Having strong bones and muscles is probably the best way to prevent fall. It is never too late or too soon to start regular aerobic and strengthening exercises. Apart from improving bone and muscle strength, physical exercise is also important for ensuring good balance and brain health.
We lose some muscle mass naturally as we grow older, that explains the declining muscle power and strength in the elderly. This problem gets worse if we lead a sedentary lifestyle or become bedridden due to illness.
But being old does not equate with weakness and frailty. Numerous studies have shown that regular physical exercise and strength training can help to build bone and muscle mass and improve our overall health and quality of life.
The muscles are strengthened when you lift or push against weight. This can be achieved by exercising with weights, or daily activities such as lifting and
carrying groceries, mowing lawn, digging the garden or vacuuming.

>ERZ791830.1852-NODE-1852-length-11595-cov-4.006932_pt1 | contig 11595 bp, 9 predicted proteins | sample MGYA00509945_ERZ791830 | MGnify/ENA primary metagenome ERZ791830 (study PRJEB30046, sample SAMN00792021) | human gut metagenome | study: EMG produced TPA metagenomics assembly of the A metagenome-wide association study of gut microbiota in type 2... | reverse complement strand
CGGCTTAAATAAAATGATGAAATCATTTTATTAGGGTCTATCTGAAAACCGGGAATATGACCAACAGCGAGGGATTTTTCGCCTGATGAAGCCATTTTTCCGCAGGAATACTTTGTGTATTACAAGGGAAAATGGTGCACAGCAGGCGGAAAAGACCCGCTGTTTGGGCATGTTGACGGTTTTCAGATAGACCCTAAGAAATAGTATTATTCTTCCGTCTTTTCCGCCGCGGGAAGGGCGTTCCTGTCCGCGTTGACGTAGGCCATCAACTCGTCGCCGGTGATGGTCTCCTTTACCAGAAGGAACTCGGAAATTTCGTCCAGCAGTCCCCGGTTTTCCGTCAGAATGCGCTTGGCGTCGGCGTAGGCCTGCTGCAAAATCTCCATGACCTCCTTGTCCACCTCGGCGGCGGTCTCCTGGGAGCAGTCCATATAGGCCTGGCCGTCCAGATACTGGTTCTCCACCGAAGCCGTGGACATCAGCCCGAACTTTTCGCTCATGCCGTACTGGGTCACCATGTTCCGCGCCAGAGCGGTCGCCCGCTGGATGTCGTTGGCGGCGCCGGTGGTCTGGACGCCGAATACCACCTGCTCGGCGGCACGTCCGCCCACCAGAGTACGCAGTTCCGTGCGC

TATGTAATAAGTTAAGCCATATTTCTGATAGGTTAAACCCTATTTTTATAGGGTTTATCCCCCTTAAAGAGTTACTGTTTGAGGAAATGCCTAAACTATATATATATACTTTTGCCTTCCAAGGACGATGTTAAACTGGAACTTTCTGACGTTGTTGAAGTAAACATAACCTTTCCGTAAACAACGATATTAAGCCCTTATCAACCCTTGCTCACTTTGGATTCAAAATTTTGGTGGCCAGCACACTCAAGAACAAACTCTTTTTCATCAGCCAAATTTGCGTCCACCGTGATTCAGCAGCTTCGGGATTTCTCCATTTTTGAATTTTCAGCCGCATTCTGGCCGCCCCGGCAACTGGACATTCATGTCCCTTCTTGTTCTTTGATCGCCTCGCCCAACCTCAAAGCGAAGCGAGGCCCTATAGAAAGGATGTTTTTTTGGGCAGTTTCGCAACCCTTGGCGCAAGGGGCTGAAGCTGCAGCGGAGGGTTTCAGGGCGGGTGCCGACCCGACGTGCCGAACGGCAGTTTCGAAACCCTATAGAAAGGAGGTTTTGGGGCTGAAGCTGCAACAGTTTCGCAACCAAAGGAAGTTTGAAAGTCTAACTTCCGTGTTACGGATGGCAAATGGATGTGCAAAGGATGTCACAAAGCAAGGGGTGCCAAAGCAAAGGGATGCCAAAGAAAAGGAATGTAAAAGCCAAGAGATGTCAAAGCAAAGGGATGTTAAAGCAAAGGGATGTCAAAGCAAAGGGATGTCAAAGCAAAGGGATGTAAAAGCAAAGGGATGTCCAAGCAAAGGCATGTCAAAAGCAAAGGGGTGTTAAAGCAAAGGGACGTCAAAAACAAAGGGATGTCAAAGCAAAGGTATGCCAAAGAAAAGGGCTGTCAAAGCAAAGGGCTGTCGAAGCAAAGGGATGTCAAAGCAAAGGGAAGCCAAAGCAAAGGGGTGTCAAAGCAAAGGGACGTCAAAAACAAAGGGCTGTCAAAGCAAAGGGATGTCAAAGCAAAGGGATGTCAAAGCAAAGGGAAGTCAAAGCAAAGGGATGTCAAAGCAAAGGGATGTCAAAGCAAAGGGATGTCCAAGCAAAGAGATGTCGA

Strong muscles improve balance and make it easier to perform everyday activities – climbing stairs, getting out of car, carry groceries, walking dog etc. – with less risk of falling.
However, millions of people are letting their muscles wasting away. Based on a recent survey of over-65s in UK, the Chartered Society of Physiotherapy (CSP) said that nearly a quarter of elderly do not do muscle strengthening activities at all.
The internet age lifestyle is a big threat to our health. People are glued to their smartphones and reluctant to move. And they don’t have to leave home to get food or carry groceries!
This trend is worrying as we record more falls each day. Fall results in pain and injuries, and possibly death. A majority of hip fractures were suffered by elderly who fell, and it is costing the National Health Service around £1bn each year.
To prevent fall and stay healthy, NHS Choices1 recommends seniors who are generally fit and with no limiting health conditions to do:
at least 150 minutes of moderate aerobic activity such as cycling or walking every week
strength exercises on two or more days a week that work all the major muscles (legs, hips, back, abdomen, chest, shoulders and arms)
The strength exercises that you can do at home or in the gym include:
exercise with weights
exercise with resistance bands
exercises that uses your own body weight, such as push-ups and sit-ups
vacuuming, digging and shovelling in the garden
carrying heavy load such as shopping
Seniors who have not done any exercise before must get advice from their doctors first. You should also get help from a physiotherapist who will guide you through exercises that fit your physical conditions.